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Available Light in your photographs...
Available light, also called "natural light", is always fun to use in your photography, and adds a wonderful, natural look.
If you can turn off your flash, it is best to do so, if you cannot turn off your flash, you can try taping a piece of Kleenex over the flash to at least soften its effects.
Available light, is just as it sounds, the amount of light available, naturally, without flash, for your picture.
One of the best places for taking available light pictures is by a window, or in indirect sunlight.
Watch for the best times of day, and note them. At times the sun streams in the windows and makes for a great indirect shot (see figure 1).
At other times (and on overcast days), the sun may not shine through the windows as freely, and at that point, you can position your subject directly in front of the window, and still get great shots, see fig. 2 , 3 & 4.
Outdoors is, of course, the perfect spot for natural lighting. Look for the angle at which the sunlight hits faces, make sure to have the sun behind your subjects, so they are not squinting in the pictures, look for light streaming through trees, etc. In figure 5 you will see the sun through the trees, figure 6 is taken inside a circa 1800s church, figure 7 shows the sunlight hitting spots around in the picture, and on the subjects faces.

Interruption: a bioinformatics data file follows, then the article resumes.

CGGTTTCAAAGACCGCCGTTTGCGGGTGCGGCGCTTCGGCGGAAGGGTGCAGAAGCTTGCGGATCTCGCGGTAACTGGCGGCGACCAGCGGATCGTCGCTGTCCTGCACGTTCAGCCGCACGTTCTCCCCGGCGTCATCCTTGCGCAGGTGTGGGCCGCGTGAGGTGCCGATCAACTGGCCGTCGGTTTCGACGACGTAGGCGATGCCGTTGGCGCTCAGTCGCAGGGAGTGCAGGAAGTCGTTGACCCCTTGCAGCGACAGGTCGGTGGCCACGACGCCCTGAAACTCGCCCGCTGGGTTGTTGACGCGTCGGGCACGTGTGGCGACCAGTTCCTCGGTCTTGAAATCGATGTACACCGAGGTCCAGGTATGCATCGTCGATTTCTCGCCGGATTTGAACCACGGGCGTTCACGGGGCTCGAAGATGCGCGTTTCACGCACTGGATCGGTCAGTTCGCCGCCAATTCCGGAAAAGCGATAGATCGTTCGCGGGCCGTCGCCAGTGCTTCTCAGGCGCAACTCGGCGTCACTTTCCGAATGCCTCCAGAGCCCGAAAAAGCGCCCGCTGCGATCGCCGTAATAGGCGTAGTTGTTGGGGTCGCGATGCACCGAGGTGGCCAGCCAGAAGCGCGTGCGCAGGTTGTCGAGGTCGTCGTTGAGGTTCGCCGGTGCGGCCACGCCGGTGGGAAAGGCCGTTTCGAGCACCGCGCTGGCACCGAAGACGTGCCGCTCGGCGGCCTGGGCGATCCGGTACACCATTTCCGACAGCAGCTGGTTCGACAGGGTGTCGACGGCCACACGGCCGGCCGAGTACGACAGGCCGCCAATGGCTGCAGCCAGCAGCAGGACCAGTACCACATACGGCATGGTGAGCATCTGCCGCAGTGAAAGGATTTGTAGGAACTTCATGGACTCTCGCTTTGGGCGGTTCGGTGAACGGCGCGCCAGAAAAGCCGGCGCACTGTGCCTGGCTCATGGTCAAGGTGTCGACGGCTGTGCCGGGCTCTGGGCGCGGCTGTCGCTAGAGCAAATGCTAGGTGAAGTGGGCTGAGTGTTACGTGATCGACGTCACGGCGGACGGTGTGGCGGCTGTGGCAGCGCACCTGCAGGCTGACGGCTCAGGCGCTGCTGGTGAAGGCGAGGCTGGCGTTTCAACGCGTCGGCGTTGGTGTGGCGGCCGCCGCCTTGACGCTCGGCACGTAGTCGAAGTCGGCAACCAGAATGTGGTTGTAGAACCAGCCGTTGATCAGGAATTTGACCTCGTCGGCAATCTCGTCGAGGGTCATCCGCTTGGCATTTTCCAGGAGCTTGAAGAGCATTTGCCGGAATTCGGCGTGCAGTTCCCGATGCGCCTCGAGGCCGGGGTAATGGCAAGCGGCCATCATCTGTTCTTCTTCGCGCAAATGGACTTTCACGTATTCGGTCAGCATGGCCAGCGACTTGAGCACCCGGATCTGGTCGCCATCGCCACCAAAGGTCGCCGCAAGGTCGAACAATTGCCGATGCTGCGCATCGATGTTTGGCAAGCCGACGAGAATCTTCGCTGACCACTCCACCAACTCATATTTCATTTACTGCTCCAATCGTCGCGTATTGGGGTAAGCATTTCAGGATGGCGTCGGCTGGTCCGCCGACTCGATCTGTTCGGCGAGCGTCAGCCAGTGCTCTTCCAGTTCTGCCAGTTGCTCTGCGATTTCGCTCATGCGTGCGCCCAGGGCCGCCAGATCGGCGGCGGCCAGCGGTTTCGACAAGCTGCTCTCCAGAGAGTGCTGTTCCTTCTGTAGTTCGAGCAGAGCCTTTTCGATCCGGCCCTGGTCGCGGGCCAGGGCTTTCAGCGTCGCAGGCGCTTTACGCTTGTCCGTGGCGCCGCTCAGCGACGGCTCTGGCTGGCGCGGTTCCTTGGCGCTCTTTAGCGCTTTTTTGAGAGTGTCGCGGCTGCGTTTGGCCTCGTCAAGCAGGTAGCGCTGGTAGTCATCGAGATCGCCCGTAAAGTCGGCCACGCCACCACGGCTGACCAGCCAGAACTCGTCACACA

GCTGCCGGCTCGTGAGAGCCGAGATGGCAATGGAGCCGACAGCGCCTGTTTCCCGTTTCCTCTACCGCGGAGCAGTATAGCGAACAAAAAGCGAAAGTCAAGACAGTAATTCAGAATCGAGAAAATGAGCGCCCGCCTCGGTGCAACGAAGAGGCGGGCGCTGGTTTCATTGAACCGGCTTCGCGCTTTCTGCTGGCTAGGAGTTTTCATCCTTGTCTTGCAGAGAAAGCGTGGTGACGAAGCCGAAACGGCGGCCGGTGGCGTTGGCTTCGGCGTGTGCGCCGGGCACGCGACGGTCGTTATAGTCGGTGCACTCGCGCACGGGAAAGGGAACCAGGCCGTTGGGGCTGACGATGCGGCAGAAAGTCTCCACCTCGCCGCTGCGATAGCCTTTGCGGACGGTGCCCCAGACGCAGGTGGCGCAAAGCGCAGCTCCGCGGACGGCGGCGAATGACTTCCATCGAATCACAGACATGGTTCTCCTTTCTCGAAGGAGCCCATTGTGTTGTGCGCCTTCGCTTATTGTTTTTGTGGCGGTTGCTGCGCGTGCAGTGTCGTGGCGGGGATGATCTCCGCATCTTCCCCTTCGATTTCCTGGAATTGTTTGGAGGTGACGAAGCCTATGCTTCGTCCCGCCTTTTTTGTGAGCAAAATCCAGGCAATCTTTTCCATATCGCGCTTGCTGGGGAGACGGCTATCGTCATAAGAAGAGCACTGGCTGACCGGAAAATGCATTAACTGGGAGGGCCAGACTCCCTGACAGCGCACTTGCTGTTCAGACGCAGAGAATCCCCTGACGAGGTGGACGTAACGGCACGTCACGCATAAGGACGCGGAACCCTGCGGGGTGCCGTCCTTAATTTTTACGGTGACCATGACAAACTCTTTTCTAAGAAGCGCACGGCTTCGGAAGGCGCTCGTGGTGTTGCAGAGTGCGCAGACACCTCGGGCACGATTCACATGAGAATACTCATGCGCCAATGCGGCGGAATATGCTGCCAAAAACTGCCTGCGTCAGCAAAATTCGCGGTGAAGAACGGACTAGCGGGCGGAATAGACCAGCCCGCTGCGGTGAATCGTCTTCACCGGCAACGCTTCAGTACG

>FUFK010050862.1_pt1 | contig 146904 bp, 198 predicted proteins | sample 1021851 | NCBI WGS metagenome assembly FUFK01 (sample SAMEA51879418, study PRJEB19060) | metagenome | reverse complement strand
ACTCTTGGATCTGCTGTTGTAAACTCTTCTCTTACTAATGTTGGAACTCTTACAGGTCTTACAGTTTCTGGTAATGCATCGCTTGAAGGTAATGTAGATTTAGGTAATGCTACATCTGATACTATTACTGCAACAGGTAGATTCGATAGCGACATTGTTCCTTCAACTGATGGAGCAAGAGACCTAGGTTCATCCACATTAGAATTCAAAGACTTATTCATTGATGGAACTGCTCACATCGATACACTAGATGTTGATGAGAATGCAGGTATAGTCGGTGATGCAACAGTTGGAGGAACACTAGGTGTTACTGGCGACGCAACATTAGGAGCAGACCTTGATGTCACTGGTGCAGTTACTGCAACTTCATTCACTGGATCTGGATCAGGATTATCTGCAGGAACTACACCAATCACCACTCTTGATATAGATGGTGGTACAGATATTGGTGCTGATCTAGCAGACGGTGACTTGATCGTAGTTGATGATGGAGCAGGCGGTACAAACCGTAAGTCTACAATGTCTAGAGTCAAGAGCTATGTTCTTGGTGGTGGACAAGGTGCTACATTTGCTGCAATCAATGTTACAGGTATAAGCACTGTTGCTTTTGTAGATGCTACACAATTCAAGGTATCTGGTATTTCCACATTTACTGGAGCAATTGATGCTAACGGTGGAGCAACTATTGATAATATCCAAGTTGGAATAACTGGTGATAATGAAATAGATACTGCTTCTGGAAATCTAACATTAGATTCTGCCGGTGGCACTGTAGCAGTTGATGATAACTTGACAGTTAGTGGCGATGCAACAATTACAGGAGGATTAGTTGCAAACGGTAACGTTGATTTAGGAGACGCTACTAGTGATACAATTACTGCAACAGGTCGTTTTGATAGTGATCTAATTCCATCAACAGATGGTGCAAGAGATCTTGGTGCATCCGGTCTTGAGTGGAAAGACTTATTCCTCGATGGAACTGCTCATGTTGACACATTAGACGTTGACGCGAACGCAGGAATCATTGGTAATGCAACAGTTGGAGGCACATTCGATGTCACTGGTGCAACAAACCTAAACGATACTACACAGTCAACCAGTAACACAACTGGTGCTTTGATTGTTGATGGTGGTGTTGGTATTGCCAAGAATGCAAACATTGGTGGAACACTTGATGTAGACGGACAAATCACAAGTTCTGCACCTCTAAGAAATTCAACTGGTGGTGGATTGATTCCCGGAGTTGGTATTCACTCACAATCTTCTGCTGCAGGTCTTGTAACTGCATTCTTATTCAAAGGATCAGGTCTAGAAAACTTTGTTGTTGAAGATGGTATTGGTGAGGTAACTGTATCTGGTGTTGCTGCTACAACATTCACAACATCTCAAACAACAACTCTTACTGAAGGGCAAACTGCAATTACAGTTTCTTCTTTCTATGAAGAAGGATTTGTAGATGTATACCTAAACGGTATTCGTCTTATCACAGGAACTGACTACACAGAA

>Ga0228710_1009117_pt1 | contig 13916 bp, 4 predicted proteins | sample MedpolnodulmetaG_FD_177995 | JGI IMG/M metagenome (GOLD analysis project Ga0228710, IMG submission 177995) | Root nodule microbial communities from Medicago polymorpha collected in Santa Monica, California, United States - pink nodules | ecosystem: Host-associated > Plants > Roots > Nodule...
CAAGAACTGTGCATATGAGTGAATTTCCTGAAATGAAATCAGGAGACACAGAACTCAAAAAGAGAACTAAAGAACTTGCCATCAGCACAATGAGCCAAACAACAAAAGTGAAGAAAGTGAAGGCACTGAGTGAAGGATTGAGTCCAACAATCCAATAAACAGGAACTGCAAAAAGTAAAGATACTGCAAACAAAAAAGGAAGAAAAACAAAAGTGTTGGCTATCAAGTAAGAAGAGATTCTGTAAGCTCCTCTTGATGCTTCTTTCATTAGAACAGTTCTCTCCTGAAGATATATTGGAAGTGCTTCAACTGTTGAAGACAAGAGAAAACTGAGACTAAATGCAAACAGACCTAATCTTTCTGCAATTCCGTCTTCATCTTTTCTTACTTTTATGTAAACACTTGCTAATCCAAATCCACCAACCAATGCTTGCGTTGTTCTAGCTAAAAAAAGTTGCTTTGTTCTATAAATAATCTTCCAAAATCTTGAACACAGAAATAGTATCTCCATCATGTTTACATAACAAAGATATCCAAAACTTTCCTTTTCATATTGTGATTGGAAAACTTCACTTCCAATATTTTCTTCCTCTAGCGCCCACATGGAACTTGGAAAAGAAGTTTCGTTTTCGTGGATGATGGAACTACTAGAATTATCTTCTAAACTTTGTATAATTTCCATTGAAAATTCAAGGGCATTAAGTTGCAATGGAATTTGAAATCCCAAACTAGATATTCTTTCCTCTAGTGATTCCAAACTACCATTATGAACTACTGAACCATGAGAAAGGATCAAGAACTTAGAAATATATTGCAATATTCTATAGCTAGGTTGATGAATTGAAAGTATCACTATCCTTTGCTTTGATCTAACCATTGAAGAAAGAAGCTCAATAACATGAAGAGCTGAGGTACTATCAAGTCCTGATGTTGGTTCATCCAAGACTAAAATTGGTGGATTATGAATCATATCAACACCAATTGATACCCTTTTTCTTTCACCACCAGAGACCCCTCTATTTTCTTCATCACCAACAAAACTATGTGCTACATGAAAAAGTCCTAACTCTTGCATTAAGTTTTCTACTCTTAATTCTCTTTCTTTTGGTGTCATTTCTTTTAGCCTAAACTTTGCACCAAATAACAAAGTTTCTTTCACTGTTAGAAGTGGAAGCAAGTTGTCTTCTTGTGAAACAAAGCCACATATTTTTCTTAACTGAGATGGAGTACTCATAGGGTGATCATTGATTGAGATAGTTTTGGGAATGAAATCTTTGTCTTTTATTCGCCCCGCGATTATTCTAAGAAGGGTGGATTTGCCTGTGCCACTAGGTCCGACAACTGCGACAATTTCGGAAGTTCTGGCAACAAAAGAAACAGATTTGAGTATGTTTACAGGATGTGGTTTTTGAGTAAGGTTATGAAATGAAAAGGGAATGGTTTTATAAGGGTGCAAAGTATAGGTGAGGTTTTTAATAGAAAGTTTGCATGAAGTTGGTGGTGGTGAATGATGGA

Figure 8 shows a picture taken, outside, with available light on an overcast day. (Overcast days are actually my favorite for photo sessions).
Figures 9 & 10 are a comparison of pictures taken with flash and without flash inside an aquarium.
Use a high speed (400 or 800) film. I, personally, always use 400 speed film.
If you get unsatisfactory pictures you can always try to "push" the film. This means setting your film speed dial on your camera higher than the actual speed of the film. You can usually push the film speed to double what it is marked, you can consult a photography store for the answers based on your film. When you have your film developed, you should ask to have it processed at the higher speed (re, if you are shooting 400 sp and you pushed it to 800, tell the lab to process it at 800 even though the film is marked 400 sp).
I, personally, do not push film, but it is an option, that some may want to try.
Available lighting can add life to your pictures. Add warmth. It can add so much to your photos.
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